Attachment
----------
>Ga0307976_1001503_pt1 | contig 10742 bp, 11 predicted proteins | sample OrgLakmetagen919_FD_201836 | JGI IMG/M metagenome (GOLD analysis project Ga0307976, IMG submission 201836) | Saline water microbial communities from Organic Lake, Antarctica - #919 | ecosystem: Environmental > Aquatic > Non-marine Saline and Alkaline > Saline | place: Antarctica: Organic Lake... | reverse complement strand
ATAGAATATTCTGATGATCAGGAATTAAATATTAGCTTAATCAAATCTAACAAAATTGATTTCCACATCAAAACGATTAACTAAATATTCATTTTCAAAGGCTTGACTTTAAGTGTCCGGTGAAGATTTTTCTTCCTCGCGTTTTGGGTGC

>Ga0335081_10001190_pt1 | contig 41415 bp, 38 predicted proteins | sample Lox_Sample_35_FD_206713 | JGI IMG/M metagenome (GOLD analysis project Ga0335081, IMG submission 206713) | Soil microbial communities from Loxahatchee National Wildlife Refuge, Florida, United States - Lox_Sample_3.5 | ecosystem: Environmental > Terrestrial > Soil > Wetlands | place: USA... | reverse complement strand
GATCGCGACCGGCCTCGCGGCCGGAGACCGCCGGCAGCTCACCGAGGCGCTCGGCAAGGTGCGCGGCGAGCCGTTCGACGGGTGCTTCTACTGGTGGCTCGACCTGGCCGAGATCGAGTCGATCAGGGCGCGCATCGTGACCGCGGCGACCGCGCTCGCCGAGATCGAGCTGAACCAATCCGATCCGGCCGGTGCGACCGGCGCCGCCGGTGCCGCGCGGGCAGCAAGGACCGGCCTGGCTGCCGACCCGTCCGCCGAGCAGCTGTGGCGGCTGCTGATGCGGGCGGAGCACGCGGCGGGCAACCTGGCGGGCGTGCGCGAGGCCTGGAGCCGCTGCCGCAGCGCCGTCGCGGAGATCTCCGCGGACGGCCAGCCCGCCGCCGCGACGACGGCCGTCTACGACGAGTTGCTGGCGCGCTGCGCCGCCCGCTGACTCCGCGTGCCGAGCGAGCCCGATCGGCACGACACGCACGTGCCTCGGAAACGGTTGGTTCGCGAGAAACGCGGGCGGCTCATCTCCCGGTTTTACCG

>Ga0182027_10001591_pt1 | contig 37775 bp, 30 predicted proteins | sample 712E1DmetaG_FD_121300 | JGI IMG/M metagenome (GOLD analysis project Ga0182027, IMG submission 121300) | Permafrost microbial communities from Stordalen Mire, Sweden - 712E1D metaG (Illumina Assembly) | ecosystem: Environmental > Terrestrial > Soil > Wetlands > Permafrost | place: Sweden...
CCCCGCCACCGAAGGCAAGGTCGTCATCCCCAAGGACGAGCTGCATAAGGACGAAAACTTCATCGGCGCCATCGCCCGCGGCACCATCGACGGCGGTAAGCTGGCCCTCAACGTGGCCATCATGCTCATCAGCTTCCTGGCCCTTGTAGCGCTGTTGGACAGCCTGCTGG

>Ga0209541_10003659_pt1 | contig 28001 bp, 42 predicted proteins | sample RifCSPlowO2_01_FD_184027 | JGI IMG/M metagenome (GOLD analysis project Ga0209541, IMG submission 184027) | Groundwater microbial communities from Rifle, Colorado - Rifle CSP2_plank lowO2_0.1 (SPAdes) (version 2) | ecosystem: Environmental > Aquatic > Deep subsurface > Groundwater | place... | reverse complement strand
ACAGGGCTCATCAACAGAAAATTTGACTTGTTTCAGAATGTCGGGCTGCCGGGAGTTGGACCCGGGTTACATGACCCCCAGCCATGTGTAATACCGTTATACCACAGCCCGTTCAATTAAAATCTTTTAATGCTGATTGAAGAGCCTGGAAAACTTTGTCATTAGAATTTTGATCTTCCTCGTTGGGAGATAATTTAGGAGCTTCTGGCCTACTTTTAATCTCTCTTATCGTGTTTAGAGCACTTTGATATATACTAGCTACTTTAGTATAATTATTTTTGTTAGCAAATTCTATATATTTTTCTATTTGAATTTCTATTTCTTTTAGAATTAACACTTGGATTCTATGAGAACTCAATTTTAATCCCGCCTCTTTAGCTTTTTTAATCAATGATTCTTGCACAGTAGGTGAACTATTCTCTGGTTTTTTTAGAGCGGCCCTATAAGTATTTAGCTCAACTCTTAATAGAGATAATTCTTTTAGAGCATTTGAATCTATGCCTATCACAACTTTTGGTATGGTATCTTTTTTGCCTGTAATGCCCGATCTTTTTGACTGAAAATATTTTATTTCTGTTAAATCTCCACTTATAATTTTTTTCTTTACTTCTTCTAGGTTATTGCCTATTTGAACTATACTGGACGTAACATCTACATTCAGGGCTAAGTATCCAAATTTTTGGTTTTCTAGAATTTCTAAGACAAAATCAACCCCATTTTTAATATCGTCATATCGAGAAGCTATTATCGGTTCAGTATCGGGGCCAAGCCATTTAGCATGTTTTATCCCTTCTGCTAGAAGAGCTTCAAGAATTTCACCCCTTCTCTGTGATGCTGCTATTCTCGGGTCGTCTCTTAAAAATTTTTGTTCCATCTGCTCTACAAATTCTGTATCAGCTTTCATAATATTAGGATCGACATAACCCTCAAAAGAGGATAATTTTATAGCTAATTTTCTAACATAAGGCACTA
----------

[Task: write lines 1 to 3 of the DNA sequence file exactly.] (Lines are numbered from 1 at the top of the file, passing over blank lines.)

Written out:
>Ga0307976_1001503_pt1 | contig 10742 bp, 11 predicted proteins | sample OrgLakmetagen919_FD_201836 | JGI IMG/M metagenome (GOLD analysis project Ga0307976, IMG submission 201836) | Saline water microbial communities from Organic Lake, Antarctica - #919 | ecosystem: Environmental > Aquatic > Non-marine Saline and Alkaline > Saline | place: Antarctica: Organic Lake... | reverse complement strand
ATAGAATATTCTGATGATCAGGAATTAAATATTAGCTTAATCAAATCTAACAAAATTGATTTCCACATCAAAACGATTAACTAAATATTCATTTTCAAAGGCTTGACTTTAAGTGTCCGGTGAAGATTTTTCTTCCTCGCGTTTTGGGTGC

>Ga0335081_10001190_pt1 | contig 41415 bp, 38 predicted proteins | sample Lox_Sample_35_FD_206713 | JGI IMG/M metagenome (GOLD analysis project Ga0335081, IMG submission 206713) | Soil microbial communities from Loxahatchee National Wildlife Refuge, Florida, United States - Lox_Sample_3.5 | ecosystem: Environmental > Terrestrial > Soil > Wetlands | place: USA... | reverse complement strand